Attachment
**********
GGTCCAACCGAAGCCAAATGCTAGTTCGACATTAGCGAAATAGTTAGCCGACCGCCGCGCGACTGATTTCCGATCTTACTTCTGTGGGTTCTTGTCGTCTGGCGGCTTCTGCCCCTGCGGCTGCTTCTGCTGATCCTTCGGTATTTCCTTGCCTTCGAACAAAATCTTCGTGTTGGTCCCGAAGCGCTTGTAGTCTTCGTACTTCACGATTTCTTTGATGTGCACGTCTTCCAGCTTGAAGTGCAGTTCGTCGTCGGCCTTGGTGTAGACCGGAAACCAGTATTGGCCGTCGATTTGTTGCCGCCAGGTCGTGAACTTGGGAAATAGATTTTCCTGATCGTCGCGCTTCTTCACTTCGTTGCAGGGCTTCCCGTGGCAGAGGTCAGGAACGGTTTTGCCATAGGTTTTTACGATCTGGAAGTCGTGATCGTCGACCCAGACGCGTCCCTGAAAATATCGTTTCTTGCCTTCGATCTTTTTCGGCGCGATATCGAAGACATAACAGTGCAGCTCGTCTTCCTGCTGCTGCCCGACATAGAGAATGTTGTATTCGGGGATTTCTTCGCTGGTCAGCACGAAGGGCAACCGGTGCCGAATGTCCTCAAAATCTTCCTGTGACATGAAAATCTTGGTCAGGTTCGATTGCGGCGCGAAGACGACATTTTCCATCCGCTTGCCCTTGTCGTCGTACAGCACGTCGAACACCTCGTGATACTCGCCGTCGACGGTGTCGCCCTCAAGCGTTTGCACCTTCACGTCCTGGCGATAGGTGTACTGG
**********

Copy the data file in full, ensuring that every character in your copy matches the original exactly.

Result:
GGTCCAACCGAAGCCAAATGCTAGTTCGACATTAGCGAAATAGTTAGCCGACCGCCGCGCGACTGATTTCCGATCTTACTTCTGTGGGTTCTTGTCGTCTGGCGGCTTCTGCCCCTGCGGCTGCTTCTGCTGATCCTTCGGTATTTCCTTGCCTTCGAACAAAATCTTCGTGTTGGTCCCGAAGCGCTTGTAGTCTTCGTACTTCACGATTTCTTTGATGTGCACGTCTTCCAGCTTGAAGTGCAGTTCGTCGTCGGCCTTGGTGTAGACCGGAAACCAGTATTGGCCGTCGATTTGTTGCCGCCAGGTCGTGAACTTGGGAAATAGATTTTCCTGATCGTCGCGCTTCTTCACTTCGTTGCAGGGCTTCCCGTGGCAGAGGTCAGGAACGGTTTTGCCATAGGTTTTTACGATCTGGAAGTCGTGATCGTCGACCCAGACGCGTCCCTGAAAATATCGTTTCTTGCCTTCGATCTTTTTCGGCGCGATATCGAAGACATAACAGTGCAGCTCGTCTTCCTGCTGCTGCCCGACATAGAGAATGTTGTATTCGGGGATTTCTTCGCTGGTCAGCACGAAGGGCAACCGGTGCCGAATGTCCTCAAAATCTTCCTGTGACATGAAAATCTTGGTCAGGTTCGATTGCGGCGCGAAGACGACATTTTCCATCCGCTTGCCCTTGTCGTCGTACAGCACGTCGAACACCTCGTGATACTCGCCGTCGACGGTGTCGCCCTCAAGCGTTTGCACCTTCACGTCCTGGCGATAGGTGTACTGG